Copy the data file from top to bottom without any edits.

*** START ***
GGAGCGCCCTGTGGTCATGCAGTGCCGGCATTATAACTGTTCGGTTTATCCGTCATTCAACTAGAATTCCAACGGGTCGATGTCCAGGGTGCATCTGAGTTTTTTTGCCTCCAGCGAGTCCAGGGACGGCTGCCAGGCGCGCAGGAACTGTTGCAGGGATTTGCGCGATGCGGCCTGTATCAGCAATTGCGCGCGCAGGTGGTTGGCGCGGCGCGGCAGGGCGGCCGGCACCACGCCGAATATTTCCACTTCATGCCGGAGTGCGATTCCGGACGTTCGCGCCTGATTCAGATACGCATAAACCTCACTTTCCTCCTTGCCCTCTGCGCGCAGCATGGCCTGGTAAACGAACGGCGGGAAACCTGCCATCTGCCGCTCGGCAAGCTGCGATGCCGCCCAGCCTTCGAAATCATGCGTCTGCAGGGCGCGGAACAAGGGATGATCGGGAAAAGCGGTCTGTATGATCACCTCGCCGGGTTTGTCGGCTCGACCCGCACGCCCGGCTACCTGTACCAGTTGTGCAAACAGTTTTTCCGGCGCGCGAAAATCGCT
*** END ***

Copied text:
GGAGCGCCCTGTGGTCATGCAGTGCCGGCATTATAACTGTTCGGTTTATCCGTCATTCAACTAGAATTCCAACGGGTCGATGTCCAGGGTGCATCTGAGTTTTTTTGCCTCCAGCGAGTCCAGGGACGGCTGCCAGGCGCGCAGGAACTGTTGCAGGGATTTGCGCGATGCGGCCTGTATCAGCAATTGCGCGCGCAGGTGGTTGGCGCGGCGCGGCAGGGCGGCCGGCACCACGCCGAATATTTCCACTTCATGCCGGAGTGCGATTCCGGACGTTCGCGCCTGATTCAGATACGCATAAACCTCACTTTCCTCCTTGCCCTCTGCGCGCAGCATGGCCTGGTAAACGAACGGCGGGAAACCTGCCATCTGCCGCTCGGCAAGCTGCGATGCCGCCCAGCCTTCGAAATCATGCGTCTGCAGGGCGCGGAACAAGGGATGATCGGGAAAAGCGGTCTGTATGATCACCTCGCCGGGTTTGTCGGCTCGACCCGCACGCCCGGCTACCTGTACCAGTTGTGCAAACAGTTTTTCCGGCGCGCGAAAATCGCT